Will National put housing squeeze on poor children
6 September, 2005
Will National put housing squeeze on poor children?
“National’s housing policy, posted yesterday, is potentially serious for many low income families,” said Dr Ian Hassall, spokesperson for Every Child Counts.
“In proposing to re-introduce market rentals for state housing, National will reverse the trend of the last few years toward affordability of accommodation for low income families with children.”
“In 1994, 49% of all low income households were paying more than 30 percent of their income on housing. At this level of housing cost, household budgets are severely stretched. By 2004, the proportion of low income families spending more than 30 percent of their income on housing had fallen to 35 percent, through a mix of circumstances and provisions including government state and rental housing policies. It looks as if National’s policy will reverse this trend,” said Dr Hassall.
National’s housing policy says: ‘We will ensure there is equity between private rentals and state home rentals, and will ensure direct payment of the Accommodation Supplement to the landlord if the tenant agrees’ and ‘National will promote the concept of home ownership’.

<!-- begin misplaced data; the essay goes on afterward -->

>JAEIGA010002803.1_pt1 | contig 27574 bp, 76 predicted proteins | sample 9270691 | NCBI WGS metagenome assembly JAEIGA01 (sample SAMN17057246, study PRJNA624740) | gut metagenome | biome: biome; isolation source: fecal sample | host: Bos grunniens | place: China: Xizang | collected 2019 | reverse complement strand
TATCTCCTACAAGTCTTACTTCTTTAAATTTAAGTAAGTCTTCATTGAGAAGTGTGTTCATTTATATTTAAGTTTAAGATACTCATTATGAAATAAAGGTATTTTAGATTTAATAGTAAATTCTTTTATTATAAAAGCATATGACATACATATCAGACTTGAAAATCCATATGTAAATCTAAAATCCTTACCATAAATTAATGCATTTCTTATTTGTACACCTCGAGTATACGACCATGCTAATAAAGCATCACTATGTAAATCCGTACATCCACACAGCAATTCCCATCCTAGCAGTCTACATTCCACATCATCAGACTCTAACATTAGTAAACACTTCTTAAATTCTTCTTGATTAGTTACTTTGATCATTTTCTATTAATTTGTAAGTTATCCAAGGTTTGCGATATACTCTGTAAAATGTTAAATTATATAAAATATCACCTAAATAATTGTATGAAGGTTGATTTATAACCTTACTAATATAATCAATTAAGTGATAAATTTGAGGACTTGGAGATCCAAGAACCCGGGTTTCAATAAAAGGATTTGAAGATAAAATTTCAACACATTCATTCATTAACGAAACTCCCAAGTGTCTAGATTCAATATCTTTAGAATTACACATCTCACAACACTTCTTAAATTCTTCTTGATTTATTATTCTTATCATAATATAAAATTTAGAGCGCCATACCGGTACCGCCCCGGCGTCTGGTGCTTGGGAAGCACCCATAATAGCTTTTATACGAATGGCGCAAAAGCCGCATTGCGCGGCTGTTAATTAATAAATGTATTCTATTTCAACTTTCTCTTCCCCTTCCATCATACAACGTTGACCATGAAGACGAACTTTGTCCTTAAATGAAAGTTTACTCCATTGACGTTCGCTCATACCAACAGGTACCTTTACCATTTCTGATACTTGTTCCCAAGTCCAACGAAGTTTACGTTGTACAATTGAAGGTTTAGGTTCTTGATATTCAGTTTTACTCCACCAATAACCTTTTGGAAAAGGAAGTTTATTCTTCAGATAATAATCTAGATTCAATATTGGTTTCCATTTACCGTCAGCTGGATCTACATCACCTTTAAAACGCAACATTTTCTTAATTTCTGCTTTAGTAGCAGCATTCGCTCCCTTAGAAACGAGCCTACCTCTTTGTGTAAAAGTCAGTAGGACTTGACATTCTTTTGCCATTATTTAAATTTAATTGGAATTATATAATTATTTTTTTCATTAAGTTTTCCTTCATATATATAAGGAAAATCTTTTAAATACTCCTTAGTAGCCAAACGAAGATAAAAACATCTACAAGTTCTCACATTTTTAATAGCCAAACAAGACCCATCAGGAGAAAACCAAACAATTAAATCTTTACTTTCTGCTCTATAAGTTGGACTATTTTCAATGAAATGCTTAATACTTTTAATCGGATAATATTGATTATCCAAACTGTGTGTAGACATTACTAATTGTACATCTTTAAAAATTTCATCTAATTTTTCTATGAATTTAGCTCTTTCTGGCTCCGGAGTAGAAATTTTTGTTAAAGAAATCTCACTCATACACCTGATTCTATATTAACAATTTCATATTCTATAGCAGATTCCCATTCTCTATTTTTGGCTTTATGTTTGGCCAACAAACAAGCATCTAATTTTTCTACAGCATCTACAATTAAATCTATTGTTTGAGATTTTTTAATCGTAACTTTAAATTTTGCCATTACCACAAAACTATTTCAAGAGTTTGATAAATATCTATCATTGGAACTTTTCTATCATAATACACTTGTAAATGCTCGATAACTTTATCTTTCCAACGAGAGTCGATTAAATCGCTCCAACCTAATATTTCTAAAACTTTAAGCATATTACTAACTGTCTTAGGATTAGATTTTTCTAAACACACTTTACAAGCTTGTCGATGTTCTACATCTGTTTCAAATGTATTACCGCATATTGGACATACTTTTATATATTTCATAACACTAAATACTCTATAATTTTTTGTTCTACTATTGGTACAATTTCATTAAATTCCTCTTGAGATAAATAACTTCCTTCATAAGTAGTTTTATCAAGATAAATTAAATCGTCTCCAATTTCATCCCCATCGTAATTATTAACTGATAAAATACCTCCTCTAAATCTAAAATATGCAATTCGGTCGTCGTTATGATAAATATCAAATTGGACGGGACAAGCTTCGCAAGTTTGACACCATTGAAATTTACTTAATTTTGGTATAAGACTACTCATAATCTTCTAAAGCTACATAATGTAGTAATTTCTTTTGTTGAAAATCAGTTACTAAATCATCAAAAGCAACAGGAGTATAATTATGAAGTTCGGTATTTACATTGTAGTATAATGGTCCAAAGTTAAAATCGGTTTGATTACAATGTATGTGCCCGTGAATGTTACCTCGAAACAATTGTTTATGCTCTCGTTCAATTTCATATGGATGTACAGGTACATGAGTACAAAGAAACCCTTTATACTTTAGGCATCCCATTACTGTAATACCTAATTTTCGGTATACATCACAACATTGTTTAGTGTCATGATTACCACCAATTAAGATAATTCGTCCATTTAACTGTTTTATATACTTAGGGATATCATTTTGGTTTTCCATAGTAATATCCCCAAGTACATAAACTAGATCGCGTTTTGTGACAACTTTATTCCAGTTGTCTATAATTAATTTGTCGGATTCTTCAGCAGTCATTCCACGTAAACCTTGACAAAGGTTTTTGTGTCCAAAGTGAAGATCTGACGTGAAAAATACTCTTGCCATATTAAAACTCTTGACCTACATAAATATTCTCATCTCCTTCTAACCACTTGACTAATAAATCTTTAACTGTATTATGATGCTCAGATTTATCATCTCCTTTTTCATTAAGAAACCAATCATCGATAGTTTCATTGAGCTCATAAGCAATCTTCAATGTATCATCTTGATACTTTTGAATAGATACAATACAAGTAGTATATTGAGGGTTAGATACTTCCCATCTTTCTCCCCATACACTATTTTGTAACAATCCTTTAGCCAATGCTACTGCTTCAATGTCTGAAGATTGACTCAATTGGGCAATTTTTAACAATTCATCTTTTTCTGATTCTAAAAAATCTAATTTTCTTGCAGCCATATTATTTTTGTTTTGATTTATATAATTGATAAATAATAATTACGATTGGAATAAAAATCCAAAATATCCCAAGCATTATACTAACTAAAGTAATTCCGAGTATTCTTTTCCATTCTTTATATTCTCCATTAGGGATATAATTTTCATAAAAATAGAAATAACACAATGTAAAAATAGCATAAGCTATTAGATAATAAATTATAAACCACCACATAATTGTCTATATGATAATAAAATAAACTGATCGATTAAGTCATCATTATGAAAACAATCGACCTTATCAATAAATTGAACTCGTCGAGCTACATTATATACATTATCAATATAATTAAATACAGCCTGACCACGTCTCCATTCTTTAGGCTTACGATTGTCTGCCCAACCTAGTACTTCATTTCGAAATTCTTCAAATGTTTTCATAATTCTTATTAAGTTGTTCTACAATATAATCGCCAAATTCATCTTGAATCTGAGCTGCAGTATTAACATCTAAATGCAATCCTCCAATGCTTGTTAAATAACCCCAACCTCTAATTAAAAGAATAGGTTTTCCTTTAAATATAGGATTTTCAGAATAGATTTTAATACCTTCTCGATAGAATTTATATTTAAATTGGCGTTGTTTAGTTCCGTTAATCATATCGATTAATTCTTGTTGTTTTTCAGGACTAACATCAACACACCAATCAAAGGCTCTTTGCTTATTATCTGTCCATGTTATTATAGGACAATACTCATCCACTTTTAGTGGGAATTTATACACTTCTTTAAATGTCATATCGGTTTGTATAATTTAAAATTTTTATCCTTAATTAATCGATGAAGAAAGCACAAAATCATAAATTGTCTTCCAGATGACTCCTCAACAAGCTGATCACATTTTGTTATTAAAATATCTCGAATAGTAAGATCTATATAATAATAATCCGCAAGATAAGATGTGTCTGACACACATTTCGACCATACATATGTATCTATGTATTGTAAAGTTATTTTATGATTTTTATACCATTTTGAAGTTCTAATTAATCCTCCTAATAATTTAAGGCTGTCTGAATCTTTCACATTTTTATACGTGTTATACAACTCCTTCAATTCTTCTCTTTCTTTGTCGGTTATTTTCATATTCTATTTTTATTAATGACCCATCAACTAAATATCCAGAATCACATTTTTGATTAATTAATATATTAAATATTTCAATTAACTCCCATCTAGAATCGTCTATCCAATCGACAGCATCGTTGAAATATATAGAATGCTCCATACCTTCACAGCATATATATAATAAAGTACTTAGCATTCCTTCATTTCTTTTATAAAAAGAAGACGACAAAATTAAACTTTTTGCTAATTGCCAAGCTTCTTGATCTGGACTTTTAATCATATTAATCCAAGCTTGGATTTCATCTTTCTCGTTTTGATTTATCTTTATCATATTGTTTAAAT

“If the Accommodation Supplement was increased or made flexible it might avoid the problem but there is no suggestion that that is what National proposes.” “The policy statement is sketchy and it is possible that there are plans for low income families to be adequately assisted with housing costs, We would like a clear and unequivocal statement from National on how it proposes to assist the children of low income families affected by its proposed return to market economics,” said Dr Hassall.
Every Child Counts is a coalition of organisations including Barnardos, Plunket, Save the Children, Unicef NZ and AUT’s Institute of Public Policy, supported by more than 340 other organisations and thousands of individual supporters. It aims for a commitment from the incoming government to place children and their families at the centre of their plans and decision-making processes.